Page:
Battle of ideas

By Zubeida Mustafa

AS it has gathered steam, the Children’s Literature Festival (CLF) — a unique event in Pakistan — has collected around itself a band of devoted supporters sharing the ideals of the founders. A key objective of the festival is to encourage children to read books so that they develop the faculty of critical thinking. Recently Karachi hosted the 11th CLF and on this occasion the question asked was what purpose books would serve in these testing times. Ahmad Shah, the president of the Karachi Arts Council, who generously opened up the KAC’s premises for the children of the city, had the answer.

The basic aim of education should be to change the mindset of people, he said. This can be done by promoting the reading of books — a habit which gives exposure to a variety of opinions and enlightens the readers in the process.

clf2014posterToday the biggest challenge Pakistan faces is extremism and militancy. Ahmad Shah put it graphically when describing various ways of confronting these problems. “One can go and hide like a rat in its hole and get killed in hiding,” he observed. “Or one can go and fight the troublemakers head on. If he is killed he would at least have gone down fighting.”

Given the situation in the country, the time has come for this last-ditch battle. It will not be a battle fought with guns and bombs. It has to be a battle of ideas.

In other words, the need is to develop a progressive and tolerant mindset — an idea the additional chief secretary of Sindh, who also heads the Education and Literacy Department, wholeheartedly endorsed at CLF’s inaugural session. The sponsors of the festival are trying to inject this enlightenment into all related fields. In that alone lies the salvation of this doomed country.

A happy concurrent development has been the growth of the children’s book industry that has expanded rapidly over the last few years. Eighteen new books were launched at the CLF. Book publishing, creative writing, libraries and the reading culture constitute a complex and symbiotic phenomenon. At the centre is education which is vital for all.

Children who are motivated and want to read are disappointed when they find books beyond their reach because of high prices. Publishers who are now venturing into the enchanting world of books for young readers find it difficult to keep their products modestly priced because of the low print runs and high costs. What is missing is the economy of scale that allows publishers to lower the per unit price when demand is high.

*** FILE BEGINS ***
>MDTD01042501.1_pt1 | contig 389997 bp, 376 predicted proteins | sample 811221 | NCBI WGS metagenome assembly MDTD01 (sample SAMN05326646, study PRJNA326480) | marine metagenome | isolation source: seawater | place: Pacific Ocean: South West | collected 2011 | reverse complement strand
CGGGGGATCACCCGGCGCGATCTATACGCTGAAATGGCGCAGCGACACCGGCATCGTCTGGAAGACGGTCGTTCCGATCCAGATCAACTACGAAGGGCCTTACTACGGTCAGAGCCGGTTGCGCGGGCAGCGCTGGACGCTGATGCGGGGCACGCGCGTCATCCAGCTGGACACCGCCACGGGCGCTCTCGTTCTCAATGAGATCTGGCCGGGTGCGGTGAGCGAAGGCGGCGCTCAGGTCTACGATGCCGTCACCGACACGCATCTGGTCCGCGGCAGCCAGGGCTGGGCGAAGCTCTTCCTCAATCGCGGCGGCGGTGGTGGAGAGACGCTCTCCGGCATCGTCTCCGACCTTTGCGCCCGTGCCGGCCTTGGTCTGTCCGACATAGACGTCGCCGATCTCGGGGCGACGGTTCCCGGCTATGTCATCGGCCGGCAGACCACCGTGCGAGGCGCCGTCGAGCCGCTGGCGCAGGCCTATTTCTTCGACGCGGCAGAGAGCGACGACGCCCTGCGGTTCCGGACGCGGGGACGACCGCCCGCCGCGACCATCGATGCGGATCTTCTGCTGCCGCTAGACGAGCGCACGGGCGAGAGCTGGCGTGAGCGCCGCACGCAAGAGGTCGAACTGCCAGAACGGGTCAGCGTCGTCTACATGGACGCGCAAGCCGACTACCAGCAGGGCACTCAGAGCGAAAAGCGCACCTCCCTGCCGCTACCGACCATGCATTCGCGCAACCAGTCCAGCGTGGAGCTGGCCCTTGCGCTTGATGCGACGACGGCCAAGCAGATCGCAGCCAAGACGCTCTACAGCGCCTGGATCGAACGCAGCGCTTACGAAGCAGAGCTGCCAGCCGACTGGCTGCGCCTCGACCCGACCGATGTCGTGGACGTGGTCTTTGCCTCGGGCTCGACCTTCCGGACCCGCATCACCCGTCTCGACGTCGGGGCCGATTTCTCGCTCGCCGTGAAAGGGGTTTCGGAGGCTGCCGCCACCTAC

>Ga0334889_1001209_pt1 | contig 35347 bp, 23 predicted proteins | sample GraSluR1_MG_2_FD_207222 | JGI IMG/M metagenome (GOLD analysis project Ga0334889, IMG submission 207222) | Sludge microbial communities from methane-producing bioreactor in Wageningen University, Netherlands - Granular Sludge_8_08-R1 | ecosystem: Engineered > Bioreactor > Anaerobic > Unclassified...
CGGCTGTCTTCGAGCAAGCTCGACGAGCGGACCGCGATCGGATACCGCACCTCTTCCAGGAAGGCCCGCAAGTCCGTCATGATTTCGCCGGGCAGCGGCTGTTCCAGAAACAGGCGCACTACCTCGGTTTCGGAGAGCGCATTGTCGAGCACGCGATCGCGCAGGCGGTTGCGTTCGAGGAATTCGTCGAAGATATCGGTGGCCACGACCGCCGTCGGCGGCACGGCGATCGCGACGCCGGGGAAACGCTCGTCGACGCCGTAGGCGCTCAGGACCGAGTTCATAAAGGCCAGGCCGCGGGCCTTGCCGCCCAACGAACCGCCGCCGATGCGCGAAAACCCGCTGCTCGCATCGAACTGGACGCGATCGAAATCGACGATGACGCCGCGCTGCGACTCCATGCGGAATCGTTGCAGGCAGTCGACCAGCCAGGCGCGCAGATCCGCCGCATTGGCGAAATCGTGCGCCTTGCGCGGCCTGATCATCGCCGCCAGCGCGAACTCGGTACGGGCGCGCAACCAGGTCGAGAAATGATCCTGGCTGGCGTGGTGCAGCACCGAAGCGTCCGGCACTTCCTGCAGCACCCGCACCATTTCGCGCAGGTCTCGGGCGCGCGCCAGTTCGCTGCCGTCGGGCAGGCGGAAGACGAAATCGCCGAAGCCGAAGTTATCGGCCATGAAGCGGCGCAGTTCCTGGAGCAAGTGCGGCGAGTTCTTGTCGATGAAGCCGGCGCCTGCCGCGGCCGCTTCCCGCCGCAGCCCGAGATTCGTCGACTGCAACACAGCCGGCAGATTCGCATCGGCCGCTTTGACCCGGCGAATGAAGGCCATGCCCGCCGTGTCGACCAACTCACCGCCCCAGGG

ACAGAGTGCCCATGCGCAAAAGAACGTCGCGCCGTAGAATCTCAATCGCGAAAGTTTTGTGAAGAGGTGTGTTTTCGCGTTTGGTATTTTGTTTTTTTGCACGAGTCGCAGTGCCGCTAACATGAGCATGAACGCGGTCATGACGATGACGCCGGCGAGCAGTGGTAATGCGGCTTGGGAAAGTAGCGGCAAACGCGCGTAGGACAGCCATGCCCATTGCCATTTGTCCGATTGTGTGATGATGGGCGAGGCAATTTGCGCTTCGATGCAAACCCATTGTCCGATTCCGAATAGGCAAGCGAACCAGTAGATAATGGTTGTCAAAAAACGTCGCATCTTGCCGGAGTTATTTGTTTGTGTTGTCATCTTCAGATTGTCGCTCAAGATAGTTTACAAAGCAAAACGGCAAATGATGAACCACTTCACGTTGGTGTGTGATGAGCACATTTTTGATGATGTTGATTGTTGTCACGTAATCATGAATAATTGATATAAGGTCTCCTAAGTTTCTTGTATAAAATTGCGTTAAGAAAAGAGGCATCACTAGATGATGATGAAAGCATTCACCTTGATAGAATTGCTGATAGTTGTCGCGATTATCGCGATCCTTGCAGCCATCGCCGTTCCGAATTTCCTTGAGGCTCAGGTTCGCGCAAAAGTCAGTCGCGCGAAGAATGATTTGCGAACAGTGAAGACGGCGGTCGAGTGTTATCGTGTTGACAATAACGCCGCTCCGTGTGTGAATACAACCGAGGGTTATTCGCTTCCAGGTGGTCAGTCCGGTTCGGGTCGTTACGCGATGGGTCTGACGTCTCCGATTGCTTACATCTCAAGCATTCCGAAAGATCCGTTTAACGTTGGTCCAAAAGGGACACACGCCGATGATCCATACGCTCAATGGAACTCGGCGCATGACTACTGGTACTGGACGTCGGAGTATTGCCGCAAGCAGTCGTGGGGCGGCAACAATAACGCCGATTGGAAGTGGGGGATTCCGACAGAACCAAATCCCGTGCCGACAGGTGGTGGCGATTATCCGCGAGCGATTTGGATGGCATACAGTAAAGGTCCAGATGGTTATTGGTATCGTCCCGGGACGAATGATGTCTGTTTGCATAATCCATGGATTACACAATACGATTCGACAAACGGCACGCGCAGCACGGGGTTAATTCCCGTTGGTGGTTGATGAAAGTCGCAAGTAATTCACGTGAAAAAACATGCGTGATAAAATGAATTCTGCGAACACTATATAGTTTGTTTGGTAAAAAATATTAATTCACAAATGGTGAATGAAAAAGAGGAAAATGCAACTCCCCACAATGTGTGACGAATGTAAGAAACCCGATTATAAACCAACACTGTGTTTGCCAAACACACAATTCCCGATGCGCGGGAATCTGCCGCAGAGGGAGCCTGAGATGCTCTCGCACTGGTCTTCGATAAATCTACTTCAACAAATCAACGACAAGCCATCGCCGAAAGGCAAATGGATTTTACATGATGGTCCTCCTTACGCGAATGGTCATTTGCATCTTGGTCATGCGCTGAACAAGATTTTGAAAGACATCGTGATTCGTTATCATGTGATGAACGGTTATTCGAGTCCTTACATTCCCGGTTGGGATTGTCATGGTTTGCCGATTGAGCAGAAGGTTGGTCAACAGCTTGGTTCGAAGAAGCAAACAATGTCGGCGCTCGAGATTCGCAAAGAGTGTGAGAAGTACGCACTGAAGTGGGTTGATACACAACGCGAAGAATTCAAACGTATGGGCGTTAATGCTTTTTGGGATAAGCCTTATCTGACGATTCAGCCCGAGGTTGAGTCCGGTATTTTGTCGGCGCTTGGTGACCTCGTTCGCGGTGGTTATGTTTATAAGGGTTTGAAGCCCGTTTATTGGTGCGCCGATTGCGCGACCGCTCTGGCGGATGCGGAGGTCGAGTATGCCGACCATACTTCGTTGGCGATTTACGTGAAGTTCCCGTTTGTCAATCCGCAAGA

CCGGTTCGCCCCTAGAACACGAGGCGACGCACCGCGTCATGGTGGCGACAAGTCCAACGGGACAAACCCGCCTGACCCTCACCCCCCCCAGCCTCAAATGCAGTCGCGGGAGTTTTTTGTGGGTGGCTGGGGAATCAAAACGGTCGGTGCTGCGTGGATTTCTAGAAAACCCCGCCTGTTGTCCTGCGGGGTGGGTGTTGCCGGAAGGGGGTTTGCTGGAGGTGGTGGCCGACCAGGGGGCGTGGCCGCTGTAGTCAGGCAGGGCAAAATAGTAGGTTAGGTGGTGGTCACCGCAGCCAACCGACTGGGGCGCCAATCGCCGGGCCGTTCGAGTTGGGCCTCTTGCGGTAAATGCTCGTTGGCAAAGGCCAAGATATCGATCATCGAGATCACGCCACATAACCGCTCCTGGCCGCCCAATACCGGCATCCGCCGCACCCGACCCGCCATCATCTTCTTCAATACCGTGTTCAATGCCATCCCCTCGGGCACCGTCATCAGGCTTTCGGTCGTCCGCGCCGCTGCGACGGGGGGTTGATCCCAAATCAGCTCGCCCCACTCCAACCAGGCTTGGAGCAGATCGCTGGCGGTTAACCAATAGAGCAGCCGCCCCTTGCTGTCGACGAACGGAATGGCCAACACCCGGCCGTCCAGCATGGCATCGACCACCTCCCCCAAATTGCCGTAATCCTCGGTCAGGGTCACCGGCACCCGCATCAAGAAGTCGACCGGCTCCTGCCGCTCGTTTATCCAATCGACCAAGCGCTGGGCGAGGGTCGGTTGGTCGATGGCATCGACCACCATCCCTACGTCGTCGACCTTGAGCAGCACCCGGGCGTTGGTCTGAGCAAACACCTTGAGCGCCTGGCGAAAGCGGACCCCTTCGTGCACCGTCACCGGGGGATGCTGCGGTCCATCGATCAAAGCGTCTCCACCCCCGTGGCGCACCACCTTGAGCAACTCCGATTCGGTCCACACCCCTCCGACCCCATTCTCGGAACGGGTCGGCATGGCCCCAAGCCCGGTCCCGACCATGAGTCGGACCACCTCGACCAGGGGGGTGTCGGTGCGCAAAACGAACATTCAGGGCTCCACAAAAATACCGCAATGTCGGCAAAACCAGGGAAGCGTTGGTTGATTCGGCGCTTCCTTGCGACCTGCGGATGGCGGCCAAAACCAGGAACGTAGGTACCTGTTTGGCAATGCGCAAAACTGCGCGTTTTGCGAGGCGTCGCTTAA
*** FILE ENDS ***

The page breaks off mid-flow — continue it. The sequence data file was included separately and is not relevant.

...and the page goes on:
Other countries have got round this challenge by expanding their library network which boosts the sale of books and facilitates the economics of publishing. At the same time, the reading needs of children are met. Small wonder the publishers are now focusing on libraries, and NGOs are promoting school library networks.

The concept of mobile libraries is also catching on. The Alif Laila Book Bus Society has been running a library in a colourfully painted bus for 35 years now in Lahore. Its success has inspired the Citizens Archives of Pakistan to set up a library in a van in Karachi.

These innovative ideas must be emulated. What better strategy would there be to promote libraries than to focus on school libraries? Cannot every school in Pakistan have a library?

This may be wishful thinking considering that the Annual Status of Education Report 2013 tells us that only 58pc of high schools in the public sector in rural areas have libraries and the number drops drastically at the lower levels (8.2pc in government primary schools). Private schools are slightly better off but not sufficiently so. Only 62.7pc of private high schools have libraries and a mere 19.3pc at the primary level.

In a session on school libraries at the KLF a fortnight earlier, Zobeida Jalal, a social worker and former federal education minister from Balochistan, identified the lack of resources as a major challenge deterring schools from having libraries. True. The solution lies in enacting a library law that was drafted by the Pakistan Library Association and vetted by Senator S.M. Zafar several years ago but was never adopted. The Idara-i-Taleem-o-Agahi, whose brainchild is the CLF, could champion the cause of the library law where the PLA failed.